DETROIT – Tony Hawk is known worldwide, not just for what he can do with a skateboard, but for his skateboard project that has given over $10 million to 600 skatepark projects, including right here in Detroit.
Local 4′s Victor Williams is a skateboard enthusiast himself. His tricks in a live shot got the pro skateboarders’ attention last year.
The two recently met up face to face at Chandler Park Skatepark.
Hawk wants skateboarders all over the world to have places to find themselves. That’s why he’s dropping in every now and then to the Motor City, specifically on Detroit’s east side.
“A big reason I even started our foundation is because I got very lucky that I live near one of the last remaining skate parks in the U.S., and it was never lost on me that I had a place to go,” said Hawk. “I had a sense of community. I had a place to develop my style, my identity. Not just in skating but as a person.”
Chandler Park Skatepark, in a way, is being shown as what a community can do with all the right tools.
“This is one of the examples of the parks we’re doing, and it really has helped us to expedite the process because our work is nationwide,” Hawk said.
Chandler Park Skatepark was conceived in big part thanks to his organization, The Skatepark Project, among many others.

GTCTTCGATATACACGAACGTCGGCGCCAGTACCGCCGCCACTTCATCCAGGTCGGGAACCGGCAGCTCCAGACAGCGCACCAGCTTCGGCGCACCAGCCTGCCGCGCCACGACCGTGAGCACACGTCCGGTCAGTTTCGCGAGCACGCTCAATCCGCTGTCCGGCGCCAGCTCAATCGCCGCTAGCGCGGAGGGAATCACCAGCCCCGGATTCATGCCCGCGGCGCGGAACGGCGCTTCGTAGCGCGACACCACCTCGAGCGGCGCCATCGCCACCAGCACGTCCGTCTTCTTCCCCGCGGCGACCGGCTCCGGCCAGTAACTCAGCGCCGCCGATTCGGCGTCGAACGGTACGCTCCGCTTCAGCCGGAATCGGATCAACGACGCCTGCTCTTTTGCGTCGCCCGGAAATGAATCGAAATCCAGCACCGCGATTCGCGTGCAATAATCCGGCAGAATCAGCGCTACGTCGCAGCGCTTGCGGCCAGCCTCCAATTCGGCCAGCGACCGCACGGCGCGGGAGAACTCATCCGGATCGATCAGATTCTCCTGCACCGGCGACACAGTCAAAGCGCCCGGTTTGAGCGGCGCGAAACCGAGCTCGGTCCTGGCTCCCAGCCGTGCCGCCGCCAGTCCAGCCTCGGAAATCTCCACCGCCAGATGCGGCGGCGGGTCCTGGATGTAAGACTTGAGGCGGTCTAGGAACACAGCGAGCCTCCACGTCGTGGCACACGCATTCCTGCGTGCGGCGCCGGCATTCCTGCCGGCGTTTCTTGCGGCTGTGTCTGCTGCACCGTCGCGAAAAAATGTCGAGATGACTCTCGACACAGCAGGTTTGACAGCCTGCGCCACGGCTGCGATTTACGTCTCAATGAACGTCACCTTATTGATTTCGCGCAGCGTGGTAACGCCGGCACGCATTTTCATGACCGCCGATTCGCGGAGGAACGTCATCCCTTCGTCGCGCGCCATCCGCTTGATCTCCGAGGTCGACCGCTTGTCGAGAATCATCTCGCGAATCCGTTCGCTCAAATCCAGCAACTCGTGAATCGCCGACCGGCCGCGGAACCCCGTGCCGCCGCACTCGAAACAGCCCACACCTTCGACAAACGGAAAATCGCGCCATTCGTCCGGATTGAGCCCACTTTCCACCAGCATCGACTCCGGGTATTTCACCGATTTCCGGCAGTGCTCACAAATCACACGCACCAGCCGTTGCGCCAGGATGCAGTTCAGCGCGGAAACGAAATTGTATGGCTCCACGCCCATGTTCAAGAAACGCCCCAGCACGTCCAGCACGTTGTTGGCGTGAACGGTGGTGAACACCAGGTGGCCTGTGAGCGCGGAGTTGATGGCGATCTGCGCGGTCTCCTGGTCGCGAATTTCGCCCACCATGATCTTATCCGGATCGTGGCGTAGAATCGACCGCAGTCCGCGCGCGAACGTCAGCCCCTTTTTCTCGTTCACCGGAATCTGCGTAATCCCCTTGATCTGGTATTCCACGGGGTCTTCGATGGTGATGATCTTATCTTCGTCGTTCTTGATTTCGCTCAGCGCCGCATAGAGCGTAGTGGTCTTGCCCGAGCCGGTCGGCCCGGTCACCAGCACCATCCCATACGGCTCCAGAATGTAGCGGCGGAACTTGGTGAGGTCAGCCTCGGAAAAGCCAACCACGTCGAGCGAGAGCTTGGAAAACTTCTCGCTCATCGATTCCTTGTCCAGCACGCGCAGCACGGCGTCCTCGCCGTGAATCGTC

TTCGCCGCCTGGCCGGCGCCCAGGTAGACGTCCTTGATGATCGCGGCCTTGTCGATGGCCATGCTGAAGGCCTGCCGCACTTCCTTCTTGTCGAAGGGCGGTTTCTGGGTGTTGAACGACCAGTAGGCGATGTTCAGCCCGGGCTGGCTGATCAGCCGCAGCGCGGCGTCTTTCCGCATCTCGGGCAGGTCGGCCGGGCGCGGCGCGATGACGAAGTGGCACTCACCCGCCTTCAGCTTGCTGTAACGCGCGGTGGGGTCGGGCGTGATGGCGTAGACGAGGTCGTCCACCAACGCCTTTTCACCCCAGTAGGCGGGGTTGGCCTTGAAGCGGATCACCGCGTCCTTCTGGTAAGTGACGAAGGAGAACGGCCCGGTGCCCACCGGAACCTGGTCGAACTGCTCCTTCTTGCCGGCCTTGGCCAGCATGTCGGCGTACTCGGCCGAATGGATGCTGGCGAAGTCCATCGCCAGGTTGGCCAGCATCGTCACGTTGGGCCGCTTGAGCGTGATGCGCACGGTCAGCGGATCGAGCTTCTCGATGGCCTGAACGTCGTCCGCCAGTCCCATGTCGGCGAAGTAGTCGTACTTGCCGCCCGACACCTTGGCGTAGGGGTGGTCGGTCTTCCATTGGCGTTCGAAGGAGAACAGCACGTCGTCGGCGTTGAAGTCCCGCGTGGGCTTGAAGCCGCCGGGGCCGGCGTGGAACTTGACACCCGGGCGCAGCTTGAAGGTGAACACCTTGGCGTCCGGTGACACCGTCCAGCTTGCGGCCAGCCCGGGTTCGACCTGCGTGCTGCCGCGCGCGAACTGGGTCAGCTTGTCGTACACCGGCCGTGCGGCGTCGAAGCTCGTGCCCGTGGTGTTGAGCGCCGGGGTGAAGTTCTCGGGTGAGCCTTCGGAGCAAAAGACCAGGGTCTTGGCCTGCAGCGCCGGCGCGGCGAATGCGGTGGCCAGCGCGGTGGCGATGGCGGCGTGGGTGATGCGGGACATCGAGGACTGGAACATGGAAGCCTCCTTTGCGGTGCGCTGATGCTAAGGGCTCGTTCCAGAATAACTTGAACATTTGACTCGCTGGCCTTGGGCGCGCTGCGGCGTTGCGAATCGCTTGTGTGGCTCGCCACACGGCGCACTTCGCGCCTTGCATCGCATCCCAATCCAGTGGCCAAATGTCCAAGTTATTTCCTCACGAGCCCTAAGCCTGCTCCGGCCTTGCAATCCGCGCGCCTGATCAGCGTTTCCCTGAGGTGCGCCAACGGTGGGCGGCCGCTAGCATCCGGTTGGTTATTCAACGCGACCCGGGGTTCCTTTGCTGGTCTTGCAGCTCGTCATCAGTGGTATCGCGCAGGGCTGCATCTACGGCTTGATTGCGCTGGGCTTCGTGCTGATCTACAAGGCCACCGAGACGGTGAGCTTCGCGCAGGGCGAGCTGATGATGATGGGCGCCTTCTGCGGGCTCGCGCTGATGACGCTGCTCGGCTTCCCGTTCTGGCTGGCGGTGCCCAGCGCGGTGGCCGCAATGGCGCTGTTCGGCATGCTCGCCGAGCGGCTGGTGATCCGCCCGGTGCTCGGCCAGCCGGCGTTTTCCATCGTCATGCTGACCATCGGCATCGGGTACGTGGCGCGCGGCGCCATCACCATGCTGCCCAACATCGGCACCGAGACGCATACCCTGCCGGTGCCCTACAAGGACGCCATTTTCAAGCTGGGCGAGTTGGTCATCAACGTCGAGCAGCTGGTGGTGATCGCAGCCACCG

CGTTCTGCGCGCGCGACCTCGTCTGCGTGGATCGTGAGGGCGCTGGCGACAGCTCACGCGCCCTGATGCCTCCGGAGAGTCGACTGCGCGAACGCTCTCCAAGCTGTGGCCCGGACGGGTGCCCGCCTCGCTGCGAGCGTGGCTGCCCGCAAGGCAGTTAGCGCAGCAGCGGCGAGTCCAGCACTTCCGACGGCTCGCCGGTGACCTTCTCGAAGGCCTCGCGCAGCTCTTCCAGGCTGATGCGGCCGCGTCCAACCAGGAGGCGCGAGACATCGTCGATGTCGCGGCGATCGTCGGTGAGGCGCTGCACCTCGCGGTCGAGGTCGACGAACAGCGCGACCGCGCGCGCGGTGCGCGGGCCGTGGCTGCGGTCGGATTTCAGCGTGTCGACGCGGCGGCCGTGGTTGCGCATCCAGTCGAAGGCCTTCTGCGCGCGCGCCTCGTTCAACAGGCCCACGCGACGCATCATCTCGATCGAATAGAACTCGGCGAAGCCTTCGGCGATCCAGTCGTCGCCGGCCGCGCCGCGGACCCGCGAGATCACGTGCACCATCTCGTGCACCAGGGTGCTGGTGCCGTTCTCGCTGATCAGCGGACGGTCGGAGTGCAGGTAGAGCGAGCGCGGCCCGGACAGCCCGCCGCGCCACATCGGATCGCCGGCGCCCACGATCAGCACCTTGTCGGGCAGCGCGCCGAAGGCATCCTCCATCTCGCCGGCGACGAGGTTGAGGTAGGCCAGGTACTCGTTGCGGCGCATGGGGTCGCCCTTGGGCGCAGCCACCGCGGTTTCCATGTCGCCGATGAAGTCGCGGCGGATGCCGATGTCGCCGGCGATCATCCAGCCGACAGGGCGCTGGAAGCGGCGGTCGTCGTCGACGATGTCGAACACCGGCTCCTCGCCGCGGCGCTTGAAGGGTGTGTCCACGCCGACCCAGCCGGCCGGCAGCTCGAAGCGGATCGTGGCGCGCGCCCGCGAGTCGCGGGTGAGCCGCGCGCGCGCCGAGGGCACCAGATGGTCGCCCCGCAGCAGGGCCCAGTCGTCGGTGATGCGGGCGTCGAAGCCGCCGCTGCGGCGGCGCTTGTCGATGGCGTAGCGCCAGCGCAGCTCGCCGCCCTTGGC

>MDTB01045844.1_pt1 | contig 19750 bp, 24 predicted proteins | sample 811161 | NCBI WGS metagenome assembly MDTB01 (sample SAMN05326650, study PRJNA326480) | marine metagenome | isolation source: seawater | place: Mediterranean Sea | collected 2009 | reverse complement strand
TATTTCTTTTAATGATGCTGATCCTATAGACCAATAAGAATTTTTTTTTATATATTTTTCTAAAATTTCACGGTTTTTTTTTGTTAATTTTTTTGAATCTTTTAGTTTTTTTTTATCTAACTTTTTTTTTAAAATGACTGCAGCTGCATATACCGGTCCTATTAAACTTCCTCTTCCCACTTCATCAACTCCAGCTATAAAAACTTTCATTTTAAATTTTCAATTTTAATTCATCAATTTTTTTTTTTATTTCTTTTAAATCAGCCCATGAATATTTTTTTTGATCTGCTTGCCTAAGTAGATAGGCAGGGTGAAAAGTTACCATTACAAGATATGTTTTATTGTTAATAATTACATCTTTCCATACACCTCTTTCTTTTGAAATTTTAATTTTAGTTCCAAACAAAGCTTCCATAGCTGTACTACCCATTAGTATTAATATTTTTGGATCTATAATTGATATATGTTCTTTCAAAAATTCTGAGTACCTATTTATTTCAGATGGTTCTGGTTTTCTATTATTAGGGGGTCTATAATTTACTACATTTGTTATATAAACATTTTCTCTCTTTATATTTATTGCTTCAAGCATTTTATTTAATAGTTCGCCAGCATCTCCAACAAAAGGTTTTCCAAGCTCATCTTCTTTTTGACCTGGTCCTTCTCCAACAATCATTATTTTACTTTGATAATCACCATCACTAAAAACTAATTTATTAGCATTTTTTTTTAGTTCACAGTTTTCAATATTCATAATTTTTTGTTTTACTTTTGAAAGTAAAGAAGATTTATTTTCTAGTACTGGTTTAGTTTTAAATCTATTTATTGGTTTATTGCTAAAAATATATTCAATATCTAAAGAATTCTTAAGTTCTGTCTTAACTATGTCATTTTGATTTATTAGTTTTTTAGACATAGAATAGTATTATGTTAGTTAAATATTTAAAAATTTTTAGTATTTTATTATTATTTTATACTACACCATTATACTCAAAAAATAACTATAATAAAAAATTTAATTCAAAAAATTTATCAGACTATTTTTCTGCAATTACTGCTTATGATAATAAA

“We have been partnered with Built To Play thanks to Ralph C. Wilson Jr. Foundation, and the focus is on Southeast Michigan,” Hawk said.
Unknown to most, skateboarding is a lifetime activity with various participants from countless backgrounds. But As Hawk explains, while recovering from a broken femur, getting older also has its limitations that create the need to adapt.
“It’s fun,” Hawk said. “It’s kind of been liberating to refocus my style on more tactical stuff and stuff that mostly skaters would appreciate and not, you know, it’s not moving the needle with the general public or anything, but I don’t really care, so I love it like I love my little coping dancers. That’s like, that’s my, you know, that’s my focus now, and it keeps me fired up.”
With age, certain tricks take a lot more work to land.
“I get the same feeling landings something of that nature that I did when I was a kid trying to learn a new trick, you know, that’s like, it’s like the dragon I’ve been chasing the whole time,” Hawk said.
Either way, meeting and skating with “The Birdman” in person was something reporter Victor Williams always dreamed of.
Others were also able to experience that same feeling like Kayden.
“It’s really cool just to be able to meet your idol and him living up to every expectation,” said Kayden. “He was super sweet. Signed my board.”
With Chandler Park Skatepark and even Riverside Skatepark in downtown Detroit, Hawk’s encouraging the younger generation to try something different while they’re impressionable.
“When I had some chance to affect change, that’s what I thought the best thing I could do is to actually provide more of those facilities to kids who feel disenfranchised and don’t feel like they belong in group sports,” Hawk said. “And I mean, that’s my proudest work, and also selfishly, I got more places to skate.”
Hawk’s skatepark project has donated money to help build 25 skateparks in Michigan.
Other Skate Parks are set to be constructed in North Detroit and several other suburbs soon.